By Lindsay Sterling
Okay. African foufou is not something you learn once and get. I’ve had three different teachers, Kenyan, Congolese, and Ghanaian, and I can “do” it, but I look like one those unbelievably bad dancers on "So You Think You Can Dance." Portland designer, Ebenezer Akakpo, instructed me on foufou dynamics in his Yarmouth apartment. “It’s going all over the sides [of the pot]!” He poked fun as I attempted the stirring motion. “Try to keep it together.”
Ebenezer, born in Ghana, and I, born in Wisconsin, met one day in Roxbury, Massachusetts, at Tropical Foods Supermarket. I’d heard this was the place to go for a foufou stick (a stirring tool) and discovered that this is also the place where all the animal parts go that have gone missing from other supermarkets! Here were some of the labels in the meat section: “Chicken feet, beef neck, beef tongue, pork stomach, pig tails, pig snout, and beef feet.” Ebenezer must have seen me, the only white person in the crowded store, trying to guess my way through what looked like 100 different, boxed foufou mixes. He offered to show me how his family did made it in Ada. As we planned our cooking session, we discovered Ebenezer and I lived just 7 miles from each other in Maine! Well what a small, delicious world full of kind people! I love it!
I’m calling the soup he taught me to go with the foufou, “Ebenezer’s All-Powerful Peanut Soup” because you start by blending 5 habanero chili peppers, 4 inches of peeled ginger root, 31 cloves of peeled garlic (that’s two heads!), 1 red onion, and a handful basil with 6 quarts water. Whoa! You then strain the solids and cook in that flavored water: 1 whole “cock” (his words! Any chicken will do, cut into pieces, bones in), 9 bouillon cubes, something smoked (he used pork hocks), tomato paste, and 3 de-skinned blended tomatoes. In a separate small pot, you cook unsweetened peanut butter that has been blended with 1 onion and water, until a stirring spoon leaves a clear trail in the bottom of the pot. Then you mix the super creamy, thick peanut butter-onion mixture into the soup, and add halved mushrooms. Once they’ve sucked in that insanely satisfying, rich thick broth, then your deeply, deeply delicious dinner is ready.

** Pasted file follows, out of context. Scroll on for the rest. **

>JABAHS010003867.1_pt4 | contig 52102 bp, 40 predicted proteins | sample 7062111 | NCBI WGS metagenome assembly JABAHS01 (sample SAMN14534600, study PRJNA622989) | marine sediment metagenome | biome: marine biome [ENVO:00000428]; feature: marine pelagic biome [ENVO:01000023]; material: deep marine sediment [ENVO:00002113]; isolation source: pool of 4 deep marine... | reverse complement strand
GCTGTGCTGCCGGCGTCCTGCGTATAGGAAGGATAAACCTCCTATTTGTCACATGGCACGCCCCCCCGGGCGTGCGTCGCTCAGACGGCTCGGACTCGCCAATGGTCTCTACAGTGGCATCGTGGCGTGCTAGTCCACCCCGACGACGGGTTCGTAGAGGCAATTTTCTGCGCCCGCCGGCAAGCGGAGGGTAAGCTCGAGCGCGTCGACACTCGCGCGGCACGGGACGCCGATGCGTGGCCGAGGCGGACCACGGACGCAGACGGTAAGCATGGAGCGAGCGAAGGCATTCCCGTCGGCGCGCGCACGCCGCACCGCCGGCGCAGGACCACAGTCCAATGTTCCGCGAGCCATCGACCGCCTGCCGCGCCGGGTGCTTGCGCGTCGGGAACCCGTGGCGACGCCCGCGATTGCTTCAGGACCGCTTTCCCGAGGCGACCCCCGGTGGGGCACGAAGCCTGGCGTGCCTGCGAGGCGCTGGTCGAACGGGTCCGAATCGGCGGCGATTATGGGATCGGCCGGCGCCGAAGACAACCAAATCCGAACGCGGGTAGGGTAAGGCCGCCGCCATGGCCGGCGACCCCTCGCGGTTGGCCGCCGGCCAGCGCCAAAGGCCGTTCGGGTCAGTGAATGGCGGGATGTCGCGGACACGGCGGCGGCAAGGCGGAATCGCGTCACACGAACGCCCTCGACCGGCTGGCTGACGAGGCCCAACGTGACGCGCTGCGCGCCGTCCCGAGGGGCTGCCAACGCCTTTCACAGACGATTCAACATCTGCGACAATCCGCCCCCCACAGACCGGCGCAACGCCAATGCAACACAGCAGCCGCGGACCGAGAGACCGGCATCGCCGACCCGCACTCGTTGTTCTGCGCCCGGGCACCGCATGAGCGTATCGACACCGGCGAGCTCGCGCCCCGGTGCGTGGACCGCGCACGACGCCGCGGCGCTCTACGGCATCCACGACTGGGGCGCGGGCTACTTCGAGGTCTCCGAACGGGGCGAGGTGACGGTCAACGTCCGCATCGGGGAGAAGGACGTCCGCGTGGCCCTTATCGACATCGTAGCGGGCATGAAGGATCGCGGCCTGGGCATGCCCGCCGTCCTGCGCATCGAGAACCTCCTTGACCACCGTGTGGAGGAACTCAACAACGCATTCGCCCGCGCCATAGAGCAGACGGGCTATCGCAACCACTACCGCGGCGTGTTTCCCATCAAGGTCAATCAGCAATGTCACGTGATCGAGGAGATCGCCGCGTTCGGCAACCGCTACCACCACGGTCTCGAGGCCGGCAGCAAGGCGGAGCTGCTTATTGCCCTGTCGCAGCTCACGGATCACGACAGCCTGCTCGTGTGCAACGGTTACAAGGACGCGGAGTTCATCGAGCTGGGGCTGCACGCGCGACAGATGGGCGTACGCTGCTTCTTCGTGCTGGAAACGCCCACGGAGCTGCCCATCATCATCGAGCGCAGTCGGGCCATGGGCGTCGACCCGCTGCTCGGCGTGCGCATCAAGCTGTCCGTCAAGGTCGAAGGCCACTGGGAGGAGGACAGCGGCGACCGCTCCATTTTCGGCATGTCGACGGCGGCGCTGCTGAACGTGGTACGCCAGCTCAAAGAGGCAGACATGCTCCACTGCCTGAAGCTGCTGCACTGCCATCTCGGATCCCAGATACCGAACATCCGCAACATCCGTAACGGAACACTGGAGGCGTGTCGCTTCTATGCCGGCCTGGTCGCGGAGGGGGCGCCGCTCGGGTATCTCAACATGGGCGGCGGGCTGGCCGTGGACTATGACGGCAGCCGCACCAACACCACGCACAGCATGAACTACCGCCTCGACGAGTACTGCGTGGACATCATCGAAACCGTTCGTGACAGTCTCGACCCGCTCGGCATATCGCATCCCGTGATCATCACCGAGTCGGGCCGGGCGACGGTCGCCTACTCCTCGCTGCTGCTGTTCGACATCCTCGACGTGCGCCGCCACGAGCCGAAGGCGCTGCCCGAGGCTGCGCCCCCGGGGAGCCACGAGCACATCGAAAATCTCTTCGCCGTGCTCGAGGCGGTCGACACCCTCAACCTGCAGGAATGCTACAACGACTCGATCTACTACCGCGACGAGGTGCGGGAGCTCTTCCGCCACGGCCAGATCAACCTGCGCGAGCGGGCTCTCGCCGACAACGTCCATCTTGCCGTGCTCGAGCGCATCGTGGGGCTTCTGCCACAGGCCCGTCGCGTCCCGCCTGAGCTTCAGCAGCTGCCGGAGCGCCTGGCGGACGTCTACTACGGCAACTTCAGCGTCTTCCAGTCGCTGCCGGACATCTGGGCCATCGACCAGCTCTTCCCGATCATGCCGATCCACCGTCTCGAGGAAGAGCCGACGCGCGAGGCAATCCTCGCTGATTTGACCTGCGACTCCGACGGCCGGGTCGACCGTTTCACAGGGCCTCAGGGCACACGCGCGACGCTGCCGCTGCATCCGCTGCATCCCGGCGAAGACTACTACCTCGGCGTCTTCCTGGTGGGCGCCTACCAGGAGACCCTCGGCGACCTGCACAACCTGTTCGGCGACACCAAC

A woman from Burundi appeared at Ebenezer’s table just at this moment (nice timing!) and showed me how to eat with proper manners. First, bring your fingers together and dip them lightly in your bowl of soup. Then, with those wet fingers, you pinch off a small glob of the fou fou and form it into a round bite. Press your thumb into it to make a mini-scoop. Dip the scoop in the soup, and then put the whole soup-laden nugget in your mouth. Ebenezer and his friend did this in the literal blink of an eye – this was just one bite! At home, my kids and I considered it a near miracle that we could eat whole bowls of soup with our hands. I enjoyed scoffing with my children, “Spoons are for English people!” Like we’re African now or something. As for the big pieces of chicken in the soup, you just pick those up with your hands, eat the meat and suck those bones for every morsel of goodness. Thanks, Ebenezer, for making the big-wide-world into a small, delicious one.
Copyright Lindsay Sterling 2011